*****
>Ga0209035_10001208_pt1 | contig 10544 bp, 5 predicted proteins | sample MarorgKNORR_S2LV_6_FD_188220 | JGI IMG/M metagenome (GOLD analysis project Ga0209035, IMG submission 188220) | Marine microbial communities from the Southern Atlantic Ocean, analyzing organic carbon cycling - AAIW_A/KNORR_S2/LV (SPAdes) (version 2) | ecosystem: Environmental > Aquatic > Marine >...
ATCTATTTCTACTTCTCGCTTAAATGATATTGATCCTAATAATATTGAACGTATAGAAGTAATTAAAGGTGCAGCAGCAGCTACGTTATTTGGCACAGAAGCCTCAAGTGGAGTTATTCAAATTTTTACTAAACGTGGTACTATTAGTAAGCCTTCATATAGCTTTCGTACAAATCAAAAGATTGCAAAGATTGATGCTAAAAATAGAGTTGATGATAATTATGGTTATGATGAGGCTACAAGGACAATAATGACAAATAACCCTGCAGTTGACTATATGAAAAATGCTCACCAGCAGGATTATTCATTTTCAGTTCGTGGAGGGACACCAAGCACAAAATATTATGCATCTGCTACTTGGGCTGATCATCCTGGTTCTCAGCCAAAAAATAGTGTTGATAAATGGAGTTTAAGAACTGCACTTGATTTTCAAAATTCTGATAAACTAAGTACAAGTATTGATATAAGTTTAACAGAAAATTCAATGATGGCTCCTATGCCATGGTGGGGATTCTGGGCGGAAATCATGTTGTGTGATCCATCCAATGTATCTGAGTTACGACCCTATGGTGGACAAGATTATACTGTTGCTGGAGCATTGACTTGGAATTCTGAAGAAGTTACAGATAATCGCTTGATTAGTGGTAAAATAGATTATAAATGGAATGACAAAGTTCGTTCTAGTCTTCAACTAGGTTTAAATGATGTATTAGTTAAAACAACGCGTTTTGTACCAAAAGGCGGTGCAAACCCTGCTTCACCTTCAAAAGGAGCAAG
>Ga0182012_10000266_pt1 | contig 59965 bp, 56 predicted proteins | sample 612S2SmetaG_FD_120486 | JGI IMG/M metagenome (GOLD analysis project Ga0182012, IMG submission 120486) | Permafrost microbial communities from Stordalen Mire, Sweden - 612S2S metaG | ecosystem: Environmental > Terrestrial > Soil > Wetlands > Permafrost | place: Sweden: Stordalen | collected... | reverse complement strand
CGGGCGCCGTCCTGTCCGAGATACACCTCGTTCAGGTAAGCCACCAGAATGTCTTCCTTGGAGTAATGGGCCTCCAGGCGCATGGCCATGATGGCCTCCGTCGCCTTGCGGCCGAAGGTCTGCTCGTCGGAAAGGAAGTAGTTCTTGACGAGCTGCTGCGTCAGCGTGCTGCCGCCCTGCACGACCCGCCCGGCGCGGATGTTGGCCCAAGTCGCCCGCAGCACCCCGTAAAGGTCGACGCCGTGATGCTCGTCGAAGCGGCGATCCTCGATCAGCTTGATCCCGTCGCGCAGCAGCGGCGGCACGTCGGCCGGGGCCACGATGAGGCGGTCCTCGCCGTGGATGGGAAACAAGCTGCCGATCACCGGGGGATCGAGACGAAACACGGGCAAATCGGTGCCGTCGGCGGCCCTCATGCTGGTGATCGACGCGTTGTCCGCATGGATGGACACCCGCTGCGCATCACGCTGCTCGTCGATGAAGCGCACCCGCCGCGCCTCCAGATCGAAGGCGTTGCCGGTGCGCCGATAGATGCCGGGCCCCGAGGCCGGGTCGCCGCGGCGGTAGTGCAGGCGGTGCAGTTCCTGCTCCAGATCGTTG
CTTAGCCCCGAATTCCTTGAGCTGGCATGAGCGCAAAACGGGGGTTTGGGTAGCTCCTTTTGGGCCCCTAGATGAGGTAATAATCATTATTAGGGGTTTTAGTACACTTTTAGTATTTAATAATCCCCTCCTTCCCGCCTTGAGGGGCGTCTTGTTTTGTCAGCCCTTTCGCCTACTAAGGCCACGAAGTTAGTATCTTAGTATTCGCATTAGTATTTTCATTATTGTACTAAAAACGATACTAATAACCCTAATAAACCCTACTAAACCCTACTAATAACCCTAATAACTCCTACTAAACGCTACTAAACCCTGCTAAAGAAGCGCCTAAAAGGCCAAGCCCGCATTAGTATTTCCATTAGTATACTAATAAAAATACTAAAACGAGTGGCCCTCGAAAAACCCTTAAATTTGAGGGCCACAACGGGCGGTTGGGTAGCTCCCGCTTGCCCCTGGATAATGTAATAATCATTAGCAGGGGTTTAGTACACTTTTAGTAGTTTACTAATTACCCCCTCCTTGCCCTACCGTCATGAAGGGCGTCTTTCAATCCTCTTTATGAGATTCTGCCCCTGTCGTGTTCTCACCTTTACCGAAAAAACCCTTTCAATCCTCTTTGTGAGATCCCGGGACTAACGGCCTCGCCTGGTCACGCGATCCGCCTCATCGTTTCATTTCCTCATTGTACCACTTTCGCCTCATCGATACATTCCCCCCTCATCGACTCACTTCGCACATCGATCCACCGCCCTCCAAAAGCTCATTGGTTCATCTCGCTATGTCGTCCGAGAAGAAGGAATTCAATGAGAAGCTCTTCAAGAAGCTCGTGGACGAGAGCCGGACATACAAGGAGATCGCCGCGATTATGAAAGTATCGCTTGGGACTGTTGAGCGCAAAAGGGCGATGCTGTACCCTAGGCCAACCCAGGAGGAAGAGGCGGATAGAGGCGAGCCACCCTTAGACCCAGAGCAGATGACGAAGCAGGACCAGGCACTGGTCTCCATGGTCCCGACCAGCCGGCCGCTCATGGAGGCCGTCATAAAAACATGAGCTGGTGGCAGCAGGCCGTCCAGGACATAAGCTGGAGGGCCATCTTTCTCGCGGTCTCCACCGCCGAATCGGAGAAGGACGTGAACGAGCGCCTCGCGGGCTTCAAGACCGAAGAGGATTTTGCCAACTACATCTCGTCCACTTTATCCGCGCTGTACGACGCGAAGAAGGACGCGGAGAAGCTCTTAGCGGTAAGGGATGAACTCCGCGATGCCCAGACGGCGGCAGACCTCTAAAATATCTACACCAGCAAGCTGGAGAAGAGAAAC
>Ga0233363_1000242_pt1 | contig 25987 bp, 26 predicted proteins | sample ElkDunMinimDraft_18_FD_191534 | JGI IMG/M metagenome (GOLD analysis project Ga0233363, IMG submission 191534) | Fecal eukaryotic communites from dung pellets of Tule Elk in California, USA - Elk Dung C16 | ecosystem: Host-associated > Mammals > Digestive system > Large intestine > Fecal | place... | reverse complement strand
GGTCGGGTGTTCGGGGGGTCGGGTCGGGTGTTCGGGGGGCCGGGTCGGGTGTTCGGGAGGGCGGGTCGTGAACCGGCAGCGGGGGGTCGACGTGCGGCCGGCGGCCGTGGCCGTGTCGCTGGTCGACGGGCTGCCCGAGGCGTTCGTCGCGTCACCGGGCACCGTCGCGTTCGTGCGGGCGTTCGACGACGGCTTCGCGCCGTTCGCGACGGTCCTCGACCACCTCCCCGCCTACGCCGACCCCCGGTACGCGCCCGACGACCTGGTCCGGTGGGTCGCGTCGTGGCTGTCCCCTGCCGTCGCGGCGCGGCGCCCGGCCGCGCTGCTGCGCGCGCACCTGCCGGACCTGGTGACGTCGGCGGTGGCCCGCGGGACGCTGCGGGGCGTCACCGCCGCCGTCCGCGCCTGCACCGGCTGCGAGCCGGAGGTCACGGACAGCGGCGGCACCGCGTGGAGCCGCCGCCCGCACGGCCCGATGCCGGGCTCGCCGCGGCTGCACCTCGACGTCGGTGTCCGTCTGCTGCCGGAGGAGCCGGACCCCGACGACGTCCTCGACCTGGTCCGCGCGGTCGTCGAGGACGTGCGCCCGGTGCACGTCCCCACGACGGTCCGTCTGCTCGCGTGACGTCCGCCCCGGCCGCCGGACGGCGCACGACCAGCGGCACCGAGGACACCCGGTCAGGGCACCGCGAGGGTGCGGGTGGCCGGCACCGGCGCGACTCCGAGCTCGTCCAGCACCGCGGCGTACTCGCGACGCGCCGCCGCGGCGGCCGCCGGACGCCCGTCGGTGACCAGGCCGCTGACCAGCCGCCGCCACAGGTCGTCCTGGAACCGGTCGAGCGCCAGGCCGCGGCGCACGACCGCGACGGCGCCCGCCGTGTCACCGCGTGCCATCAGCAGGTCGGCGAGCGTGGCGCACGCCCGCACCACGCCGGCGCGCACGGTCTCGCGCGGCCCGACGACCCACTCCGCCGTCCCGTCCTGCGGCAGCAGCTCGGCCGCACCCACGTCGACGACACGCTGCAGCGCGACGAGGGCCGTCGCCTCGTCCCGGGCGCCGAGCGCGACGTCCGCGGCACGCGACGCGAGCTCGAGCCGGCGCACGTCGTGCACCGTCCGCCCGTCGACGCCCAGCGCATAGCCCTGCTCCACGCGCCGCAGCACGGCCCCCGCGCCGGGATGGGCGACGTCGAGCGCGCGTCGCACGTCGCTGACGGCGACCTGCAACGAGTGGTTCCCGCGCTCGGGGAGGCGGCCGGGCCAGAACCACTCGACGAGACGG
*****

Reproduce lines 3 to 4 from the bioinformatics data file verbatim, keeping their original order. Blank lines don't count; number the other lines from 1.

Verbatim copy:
>Ga0182012_10000266_pt1 | contig 59965 bp, 56 predicted proteins | sample 612S2SmetaG_FD_120486 | JGI IMG/M metagenome (GOLD analysis project Ga0182012, IMG submission 120486) | Permafrost microbial communities from Stordalen Mire, Sweden - 612S2S metaG | ecosystem: Environmental > Terrestrial > Soil > Wetlands > Permafrost | place: Sweden: Stordalen | collected... | reverse complement strand
CGGGCGCCGTCCTGTCCGAGATACACCTCGTTCAGGTAAGCCACCAGAATGTCTTCCTTGGAGTAATGGGCCTCCAGGCGCATGGCCATGATGGCCTCCGTCGCCTTGCGGCCGAAGGTCTGCTCGTCGGAAAGGAAGTAGTTCTTGACGAGCTGCTGCGTCAGCGTGCTGCCGCCCTGCACGACCCGCCCGGCGCGGATGTTGGCCCAAGTCGCCCGCAGCACCCCGTAAAGGTCGACGCCGTGATGCTCGTCGAAGCGGCGATCCTCGATCAGCTTGATCCCGTCGCGCAGCAGCGGCGGCACGTCGGCCGGGGCCACGATGAGGCGGTCCTCGCCGTGGATGGGAAACAAGCTGCCGATCACCGGGGGATCGAGACGAAACACGGGCAAATCGGTGCCGTCGGCGGCCCTCATGCTGGTGATCGACGCGTTGTCCGCATGGATGGACACCCGCTGCGCATCACGCTGCTCGTCGATGAAGCGCACCCGCCGCGCCTCCAGATCGAAGGCGTTGCCGGTGCGCCGATAGATGCCGGGCCCCGAGGCCGGGTCGCCGCGGCGGTAGTGCAGGCGGTGCAGTTCCTGCTCCAGATCGTTG